Under Chuck Schumer’s leadership, America is seeing that Mitch McConnell was the problem, not the Senate.
Politico reported on the wave of bipartisan legislation that has passed the Senate:
Senators passed an anti-lynching law after literally 200 failed attempts, gave sexual misconduct claims firmer legal footing, and approved sweeping postal reform. That’s on top of $14 billion for Ukraine and a long-awaited reauthorization of the Violence Against Women Act as part of a massive spending bill, not to mention last year’s huge bipartisan infrastructure bill.
Majority Leader Chuck Schumer is hoping to add a couple more bipartisan wins soon on expanding semiconductor manufacturing as part of a China competitiveness measure as well as limiting the cost of insulin to $35.
Senate Democrats are passing more bills with 50 votes than Mitch McConnell did with a 53 vote majority.
The reason why is because Democrats want to pass legislation.
Once Schumer realized that he wasn’t going to be able to ram Biden’s agenda through due to Manchin and Sinema, he changed his approach and started working on bringing lots of bills to the floor.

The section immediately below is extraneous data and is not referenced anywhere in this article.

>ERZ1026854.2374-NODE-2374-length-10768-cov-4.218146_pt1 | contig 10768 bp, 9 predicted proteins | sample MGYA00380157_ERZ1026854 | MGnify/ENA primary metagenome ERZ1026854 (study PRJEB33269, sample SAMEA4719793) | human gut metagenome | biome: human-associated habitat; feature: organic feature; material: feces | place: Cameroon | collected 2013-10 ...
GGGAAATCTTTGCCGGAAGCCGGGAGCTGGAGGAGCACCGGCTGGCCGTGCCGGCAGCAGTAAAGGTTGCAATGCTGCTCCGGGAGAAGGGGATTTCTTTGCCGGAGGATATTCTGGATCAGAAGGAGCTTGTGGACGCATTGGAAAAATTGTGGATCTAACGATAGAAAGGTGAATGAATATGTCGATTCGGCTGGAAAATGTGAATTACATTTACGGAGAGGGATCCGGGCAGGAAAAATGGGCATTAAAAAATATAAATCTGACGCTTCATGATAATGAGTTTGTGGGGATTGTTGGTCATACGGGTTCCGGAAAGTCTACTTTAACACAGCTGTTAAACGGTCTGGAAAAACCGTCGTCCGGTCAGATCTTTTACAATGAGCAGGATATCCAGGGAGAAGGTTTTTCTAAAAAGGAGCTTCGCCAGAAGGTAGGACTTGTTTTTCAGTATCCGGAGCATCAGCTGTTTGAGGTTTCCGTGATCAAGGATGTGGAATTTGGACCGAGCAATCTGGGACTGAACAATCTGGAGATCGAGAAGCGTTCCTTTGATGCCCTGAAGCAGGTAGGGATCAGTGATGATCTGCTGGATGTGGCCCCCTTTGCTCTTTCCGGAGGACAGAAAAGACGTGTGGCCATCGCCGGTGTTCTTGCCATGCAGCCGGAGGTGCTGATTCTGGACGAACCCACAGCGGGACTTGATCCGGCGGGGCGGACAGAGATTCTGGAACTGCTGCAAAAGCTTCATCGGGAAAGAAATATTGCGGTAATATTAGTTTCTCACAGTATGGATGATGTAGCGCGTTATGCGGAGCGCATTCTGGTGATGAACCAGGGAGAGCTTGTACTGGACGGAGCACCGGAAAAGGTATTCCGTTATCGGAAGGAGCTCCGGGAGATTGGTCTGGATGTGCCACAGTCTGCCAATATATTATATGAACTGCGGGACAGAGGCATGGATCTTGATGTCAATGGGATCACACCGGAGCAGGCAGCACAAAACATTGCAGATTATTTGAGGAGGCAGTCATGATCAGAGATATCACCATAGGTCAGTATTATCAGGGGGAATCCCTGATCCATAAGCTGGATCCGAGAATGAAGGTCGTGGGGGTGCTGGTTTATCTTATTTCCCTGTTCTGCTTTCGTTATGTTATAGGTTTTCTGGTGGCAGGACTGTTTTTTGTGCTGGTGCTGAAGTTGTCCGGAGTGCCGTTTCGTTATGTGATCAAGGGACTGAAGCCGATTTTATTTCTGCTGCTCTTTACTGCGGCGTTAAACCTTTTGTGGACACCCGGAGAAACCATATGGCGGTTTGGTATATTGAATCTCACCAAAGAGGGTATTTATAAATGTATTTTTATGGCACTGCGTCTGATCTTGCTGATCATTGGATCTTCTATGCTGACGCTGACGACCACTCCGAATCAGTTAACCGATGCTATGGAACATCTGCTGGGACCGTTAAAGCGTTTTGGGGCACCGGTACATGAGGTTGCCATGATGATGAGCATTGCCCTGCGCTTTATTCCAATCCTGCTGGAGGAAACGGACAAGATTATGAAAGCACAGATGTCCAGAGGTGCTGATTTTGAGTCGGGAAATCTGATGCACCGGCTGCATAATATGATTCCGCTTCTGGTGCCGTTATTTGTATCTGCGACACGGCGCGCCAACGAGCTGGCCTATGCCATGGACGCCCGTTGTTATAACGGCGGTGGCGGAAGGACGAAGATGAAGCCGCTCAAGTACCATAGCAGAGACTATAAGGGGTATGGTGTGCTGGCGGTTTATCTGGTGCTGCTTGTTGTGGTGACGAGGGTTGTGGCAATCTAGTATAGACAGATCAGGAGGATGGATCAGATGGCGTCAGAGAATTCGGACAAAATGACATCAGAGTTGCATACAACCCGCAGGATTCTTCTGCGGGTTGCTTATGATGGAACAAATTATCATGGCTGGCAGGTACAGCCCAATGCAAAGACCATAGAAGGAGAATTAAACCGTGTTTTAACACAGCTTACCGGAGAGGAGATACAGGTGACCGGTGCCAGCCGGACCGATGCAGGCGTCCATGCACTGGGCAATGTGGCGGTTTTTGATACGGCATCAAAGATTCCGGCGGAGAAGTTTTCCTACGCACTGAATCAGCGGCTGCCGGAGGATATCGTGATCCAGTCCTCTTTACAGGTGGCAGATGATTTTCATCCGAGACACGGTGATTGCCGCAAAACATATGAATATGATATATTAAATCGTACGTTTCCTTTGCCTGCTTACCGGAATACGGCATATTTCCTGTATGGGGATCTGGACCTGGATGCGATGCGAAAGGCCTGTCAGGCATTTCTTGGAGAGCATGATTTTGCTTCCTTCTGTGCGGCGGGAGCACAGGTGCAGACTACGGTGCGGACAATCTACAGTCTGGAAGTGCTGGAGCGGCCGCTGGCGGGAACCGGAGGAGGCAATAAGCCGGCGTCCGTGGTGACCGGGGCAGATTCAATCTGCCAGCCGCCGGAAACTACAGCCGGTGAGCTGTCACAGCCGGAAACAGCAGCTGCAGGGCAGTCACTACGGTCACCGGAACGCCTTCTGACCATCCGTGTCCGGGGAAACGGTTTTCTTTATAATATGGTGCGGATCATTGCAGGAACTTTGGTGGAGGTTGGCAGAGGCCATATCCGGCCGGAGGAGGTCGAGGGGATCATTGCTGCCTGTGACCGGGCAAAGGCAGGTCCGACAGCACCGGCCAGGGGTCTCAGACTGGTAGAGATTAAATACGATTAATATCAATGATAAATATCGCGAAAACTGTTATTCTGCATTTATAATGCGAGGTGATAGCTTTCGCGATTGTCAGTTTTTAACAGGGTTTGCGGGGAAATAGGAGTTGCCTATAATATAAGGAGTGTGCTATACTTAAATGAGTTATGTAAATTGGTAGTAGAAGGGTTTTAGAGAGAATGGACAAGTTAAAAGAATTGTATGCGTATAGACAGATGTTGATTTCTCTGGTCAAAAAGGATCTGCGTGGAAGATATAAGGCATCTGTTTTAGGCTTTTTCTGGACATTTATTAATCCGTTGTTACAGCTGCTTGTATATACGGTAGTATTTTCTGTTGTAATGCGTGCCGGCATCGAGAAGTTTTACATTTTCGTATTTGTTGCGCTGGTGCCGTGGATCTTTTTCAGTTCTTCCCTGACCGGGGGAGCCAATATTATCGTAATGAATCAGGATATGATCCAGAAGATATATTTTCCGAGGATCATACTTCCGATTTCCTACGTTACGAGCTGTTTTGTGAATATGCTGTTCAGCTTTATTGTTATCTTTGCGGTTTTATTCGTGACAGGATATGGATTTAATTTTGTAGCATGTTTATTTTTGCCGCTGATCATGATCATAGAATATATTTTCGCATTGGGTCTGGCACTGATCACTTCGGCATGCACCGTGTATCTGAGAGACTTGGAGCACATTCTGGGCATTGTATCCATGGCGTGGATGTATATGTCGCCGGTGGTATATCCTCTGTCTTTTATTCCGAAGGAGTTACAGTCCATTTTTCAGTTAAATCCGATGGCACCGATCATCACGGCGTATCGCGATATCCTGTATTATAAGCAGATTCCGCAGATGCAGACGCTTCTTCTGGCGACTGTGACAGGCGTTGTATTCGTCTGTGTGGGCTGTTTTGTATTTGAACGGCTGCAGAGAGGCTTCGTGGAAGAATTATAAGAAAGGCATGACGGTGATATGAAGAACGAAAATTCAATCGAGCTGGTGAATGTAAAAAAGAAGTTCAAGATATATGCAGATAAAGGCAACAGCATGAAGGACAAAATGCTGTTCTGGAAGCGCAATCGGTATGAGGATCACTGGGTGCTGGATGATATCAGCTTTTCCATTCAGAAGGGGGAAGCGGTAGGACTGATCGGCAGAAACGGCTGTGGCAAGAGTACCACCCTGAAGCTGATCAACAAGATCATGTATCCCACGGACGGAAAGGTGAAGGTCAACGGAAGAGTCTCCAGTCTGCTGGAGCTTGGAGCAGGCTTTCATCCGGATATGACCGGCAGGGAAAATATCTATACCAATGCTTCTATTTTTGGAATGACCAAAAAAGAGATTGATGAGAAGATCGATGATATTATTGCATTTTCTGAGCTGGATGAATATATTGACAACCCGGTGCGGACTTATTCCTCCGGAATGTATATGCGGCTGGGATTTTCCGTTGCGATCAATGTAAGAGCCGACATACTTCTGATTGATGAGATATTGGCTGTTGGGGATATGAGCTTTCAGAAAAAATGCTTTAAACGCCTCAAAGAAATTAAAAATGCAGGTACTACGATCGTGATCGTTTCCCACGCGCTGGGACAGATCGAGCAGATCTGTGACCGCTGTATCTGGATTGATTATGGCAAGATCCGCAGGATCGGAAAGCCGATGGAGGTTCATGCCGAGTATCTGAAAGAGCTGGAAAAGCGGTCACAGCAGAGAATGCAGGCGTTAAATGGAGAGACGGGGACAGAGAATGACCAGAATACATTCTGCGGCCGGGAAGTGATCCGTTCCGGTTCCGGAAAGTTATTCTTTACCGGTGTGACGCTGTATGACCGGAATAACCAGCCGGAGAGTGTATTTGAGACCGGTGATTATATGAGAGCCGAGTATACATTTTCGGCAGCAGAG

For example, the anti-lynching and postal reform bills that the Senate recently passed have been decades in the making.
Majority Leader Schumer, unlike McConnell, is using the Senate to find areas of agreement and consensus.
Mitch McConnell turned the Senate into a roadblock for all progress. McConnell’s goal has never been legislative accomplishments, but to acquire and hold on to power.
It wasn’t the Senate that was broken. It was Mitch McConnell’s cynical placement of personal power over the public good that made the Senate dysfunctional.
If the American people like having a Senate that works, they must make sure that Mitch McConnell is never again the Senate Majority Leader.
Jason is the managing editor. He is also a White House Press Pool and a Congressional correspondent for PoliticusUSA. Jason has a Bachelor’s Degree in Political Science. His graduate work focused on public policy, with a specialization in social reform movements.
Awards and Professional Memberships
Member of the Society of Professional Journalists and The American Political Science Association